Somerville Declares Systemic Racism a Public Safety, Health Emergency

Mayor Joseph Curtatone is proposing police reforms amid outrage over police brutality against black people

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Somerville Mayor Joseph Curtatone is declaring systemic racism a public safety and health emergency, calling for changes in the city's police department.

"No one should fear for their lives because of the color of their skin. No one should have to grieve the loss of a loved one, friend, or stranger who died because they were black. No one should have to fear those who are sworn to protect and serve," Curtatone said in a statement. "These initiatives are neither the beginning nor the end of this vital effort. They are an intensification, one that every city, town, and state — as well as our nation — must commit to."

Somerville Mayor Joseph Curtatone is proposing police reforms as demonstrations take place across the country in response to the killing of George Floyd and other victims of police brutality.

Curtatone is proposing reforms as demonstrations take place across the state and the country calling for an end to structural racism amid outrage over the killing of George Floyd and other victims of police brutality.

Curtatone is proposing reforms including the establishment of a Civilian Oversight Committee, requiring officer body cameras and eliminating conflicts of interest by preventing officers from investigating colleagues accused of misconduct.

Curtatone is also calling on the state to appoint an independent special prosecutor to investigate and prosecute potentially criminal cases of misconduct by officers. Currently, Massachusetts district attorneys serve this function, which Curtatone argues creates a conflict of interest given their close working relationship with local police in criminal investigations and testimonies.

Hundreds of people gathered on Boston Common, with many participating in a die-in for George Floyd.

Somerville Police Chief David Fallon expressed his support for reform, stating the steps will help continue on a path to ensure fair and safe protection and to earn and maintain community trust.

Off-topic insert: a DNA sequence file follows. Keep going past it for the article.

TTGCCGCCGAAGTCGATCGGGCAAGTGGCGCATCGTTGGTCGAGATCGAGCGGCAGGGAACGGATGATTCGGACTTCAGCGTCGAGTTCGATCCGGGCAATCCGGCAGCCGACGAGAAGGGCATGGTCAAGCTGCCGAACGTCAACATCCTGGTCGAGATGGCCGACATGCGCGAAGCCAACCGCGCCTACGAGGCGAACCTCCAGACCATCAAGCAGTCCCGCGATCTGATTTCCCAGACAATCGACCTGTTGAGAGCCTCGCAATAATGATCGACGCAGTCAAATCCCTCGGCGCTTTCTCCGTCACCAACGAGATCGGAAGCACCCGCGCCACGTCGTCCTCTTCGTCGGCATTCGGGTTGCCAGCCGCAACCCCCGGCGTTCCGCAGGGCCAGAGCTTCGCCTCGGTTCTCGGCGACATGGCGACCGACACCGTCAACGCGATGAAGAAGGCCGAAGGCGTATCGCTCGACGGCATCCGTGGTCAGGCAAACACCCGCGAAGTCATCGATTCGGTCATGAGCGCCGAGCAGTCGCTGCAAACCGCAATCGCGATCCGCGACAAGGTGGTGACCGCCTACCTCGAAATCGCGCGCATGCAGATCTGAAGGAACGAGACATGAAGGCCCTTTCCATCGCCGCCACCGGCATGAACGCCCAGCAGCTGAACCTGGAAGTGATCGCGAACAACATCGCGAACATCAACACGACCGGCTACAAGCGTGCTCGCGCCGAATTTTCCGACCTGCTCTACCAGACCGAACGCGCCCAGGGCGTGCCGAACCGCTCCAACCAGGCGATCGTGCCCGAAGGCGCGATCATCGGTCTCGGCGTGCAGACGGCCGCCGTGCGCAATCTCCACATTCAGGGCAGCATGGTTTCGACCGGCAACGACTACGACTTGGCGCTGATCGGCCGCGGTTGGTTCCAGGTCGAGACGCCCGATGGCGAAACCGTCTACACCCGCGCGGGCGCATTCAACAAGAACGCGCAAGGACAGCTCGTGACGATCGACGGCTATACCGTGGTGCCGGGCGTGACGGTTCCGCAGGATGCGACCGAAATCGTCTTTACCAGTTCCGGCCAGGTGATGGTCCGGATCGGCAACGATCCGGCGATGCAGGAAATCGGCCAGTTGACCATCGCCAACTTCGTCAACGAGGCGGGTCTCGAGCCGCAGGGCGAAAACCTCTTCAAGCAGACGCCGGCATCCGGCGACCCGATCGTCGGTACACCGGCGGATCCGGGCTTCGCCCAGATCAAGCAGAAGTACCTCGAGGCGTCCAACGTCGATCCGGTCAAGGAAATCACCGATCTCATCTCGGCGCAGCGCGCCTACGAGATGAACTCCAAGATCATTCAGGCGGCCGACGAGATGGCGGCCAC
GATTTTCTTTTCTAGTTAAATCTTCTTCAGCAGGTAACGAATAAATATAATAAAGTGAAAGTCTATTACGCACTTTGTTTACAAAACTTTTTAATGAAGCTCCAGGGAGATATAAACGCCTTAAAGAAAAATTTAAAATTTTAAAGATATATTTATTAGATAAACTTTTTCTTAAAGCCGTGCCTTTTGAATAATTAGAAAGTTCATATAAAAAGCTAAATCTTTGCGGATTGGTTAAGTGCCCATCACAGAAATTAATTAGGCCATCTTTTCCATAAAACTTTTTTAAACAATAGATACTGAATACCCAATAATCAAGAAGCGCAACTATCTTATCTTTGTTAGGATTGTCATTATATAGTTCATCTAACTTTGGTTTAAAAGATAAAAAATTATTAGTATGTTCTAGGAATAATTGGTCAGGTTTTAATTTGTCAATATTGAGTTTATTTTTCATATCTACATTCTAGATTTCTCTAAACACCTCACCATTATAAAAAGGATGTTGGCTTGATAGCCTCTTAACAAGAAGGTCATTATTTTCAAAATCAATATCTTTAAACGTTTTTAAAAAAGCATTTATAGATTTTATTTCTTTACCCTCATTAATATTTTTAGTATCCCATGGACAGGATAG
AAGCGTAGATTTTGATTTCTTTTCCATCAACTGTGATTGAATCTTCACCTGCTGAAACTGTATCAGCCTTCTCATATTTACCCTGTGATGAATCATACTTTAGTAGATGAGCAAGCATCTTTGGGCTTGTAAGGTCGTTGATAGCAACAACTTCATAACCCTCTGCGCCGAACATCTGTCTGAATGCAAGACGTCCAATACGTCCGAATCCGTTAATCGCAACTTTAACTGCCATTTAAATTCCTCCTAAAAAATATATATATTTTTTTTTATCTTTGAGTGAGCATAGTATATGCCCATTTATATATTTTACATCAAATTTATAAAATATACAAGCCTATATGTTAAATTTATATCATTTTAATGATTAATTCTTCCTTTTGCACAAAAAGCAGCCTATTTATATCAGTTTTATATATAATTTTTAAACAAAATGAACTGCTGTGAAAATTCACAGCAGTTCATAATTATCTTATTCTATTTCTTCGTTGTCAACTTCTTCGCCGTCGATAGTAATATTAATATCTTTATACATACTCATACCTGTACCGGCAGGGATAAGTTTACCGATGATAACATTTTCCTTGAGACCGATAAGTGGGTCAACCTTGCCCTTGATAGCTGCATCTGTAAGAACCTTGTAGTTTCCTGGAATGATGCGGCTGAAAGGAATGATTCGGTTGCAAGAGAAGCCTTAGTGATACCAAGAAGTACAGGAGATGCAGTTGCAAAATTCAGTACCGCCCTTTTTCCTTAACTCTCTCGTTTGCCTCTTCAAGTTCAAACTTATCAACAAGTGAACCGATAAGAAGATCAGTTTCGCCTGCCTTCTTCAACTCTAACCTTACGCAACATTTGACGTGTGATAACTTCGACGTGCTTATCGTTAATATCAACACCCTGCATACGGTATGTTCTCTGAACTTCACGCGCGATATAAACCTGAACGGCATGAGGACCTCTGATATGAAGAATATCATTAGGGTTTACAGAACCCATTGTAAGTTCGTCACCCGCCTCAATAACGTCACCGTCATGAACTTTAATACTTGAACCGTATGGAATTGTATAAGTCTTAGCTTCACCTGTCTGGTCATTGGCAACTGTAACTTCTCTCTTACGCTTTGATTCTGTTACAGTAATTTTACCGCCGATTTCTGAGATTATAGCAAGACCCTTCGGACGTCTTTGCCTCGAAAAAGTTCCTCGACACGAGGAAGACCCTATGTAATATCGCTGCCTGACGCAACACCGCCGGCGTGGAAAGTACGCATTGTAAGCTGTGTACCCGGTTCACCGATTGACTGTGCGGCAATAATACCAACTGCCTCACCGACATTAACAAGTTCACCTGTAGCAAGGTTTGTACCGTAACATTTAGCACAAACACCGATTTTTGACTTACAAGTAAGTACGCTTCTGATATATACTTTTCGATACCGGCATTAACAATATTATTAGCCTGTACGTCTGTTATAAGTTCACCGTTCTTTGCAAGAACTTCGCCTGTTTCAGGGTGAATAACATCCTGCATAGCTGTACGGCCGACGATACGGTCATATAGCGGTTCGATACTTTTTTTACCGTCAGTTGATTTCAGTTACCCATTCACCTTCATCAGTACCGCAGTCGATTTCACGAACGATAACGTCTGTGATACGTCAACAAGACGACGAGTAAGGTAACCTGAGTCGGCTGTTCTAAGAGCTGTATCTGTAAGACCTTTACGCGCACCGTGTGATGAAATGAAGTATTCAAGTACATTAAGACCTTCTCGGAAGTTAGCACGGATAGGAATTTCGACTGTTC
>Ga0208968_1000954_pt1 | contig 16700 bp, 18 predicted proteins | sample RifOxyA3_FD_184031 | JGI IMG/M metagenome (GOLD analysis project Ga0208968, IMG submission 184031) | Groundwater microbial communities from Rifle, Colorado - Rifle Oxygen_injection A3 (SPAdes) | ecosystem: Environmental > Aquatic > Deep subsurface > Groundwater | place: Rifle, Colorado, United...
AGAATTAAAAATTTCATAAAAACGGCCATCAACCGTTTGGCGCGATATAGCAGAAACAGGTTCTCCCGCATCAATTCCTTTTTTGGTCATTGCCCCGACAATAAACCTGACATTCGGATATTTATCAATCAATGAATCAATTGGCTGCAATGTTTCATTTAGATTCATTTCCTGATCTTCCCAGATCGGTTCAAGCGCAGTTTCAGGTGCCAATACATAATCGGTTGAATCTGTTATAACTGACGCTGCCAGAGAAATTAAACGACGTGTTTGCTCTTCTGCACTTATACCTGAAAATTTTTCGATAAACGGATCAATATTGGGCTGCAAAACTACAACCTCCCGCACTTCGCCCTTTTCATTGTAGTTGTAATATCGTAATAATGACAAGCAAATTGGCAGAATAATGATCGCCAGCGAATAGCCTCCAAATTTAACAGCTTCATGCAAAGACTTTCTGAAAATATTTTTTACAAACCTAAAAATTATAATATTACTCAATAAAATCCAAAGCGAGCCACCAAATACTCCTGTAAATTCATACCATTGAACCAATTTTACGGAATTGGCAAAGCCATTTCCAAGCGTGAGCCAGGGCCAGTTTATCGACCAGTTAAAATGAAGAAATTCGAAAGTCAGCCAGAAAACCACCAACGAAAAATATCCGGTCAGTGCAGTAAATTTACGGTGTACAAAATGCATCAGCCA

“We have been systematically transforming our approach to policing from an outdated model focused on arrests to one that acknowledges and responds to the needs of the community and is focused on compassion, de-escalation, and crisis intervention," Fallon said. "I’m proud that our officers are committed to continually evolving how we protect the health and welfare of our community. But we have more work to do."

The new initiatives draw from policy platforms developed by Campaign Zero and the 10-point plan released by Congresswoman Ayanna Pressley and other elected officials of color in Massachusetts, according to Curtatone's office.

Local leaders of color stood outside the Massachusetts State House to call for change.

The following are Curtatone's proposals:

  • Declaration of a local state of emergency officially deeming systemic racism a threat to public health and safety.
  • Establishment of an independent, civilian oversight structure of the Somerville Police Department with membership representative of the community’s diversity.
  • Launch of immediate efforts to eliminate the inherent conflicts of interest arising from police officers internally investigating allegations of misconduct by fellow officers: City has filed a petition to remove the internal investigation oversight position from Somerville Police Superior Officers Association (one of two police unions).
  • A call for the creation of an independent special prosecutor at the state level to review and, where appropriate, to prosecute cases of potentially criminal police misconduct.
  • Submission of a resolution to the City Council reiterating the critical need to implement body-worn cameras in the Police Department, an initiative the City has been pursuing with police union leadership since 2015.
  • Instituting asset forfeiture funding policies that limit the use of these monies to two purposes: 1) to provide prevention and substance use recovery, mental and behavioral health, and other services and resources -- primarily through the City’s Community Outreach, Health and Recovery (COHR) Office -- to support residents and divert them from the criminal justice system; and 2) implicit bias, de-escalation, crisis intervention, health and mental wellness, and other similar training for Somerville police officers.
  • A call for statewide action to address the deficiencies of the Civil Service system combined with local civilian review of whether the Somerville Police Department (SPD) should pursue legislative action to depart from the Civil Service system in order to ease the City’s ability to hire and promote officers who reflect the community’s values and diversity and who have the skills necessary for policing in the 21st century.
  • A commitment to further demilitarization and an end to Somerville’s participation in federal military weaponry distribution to local police departments.
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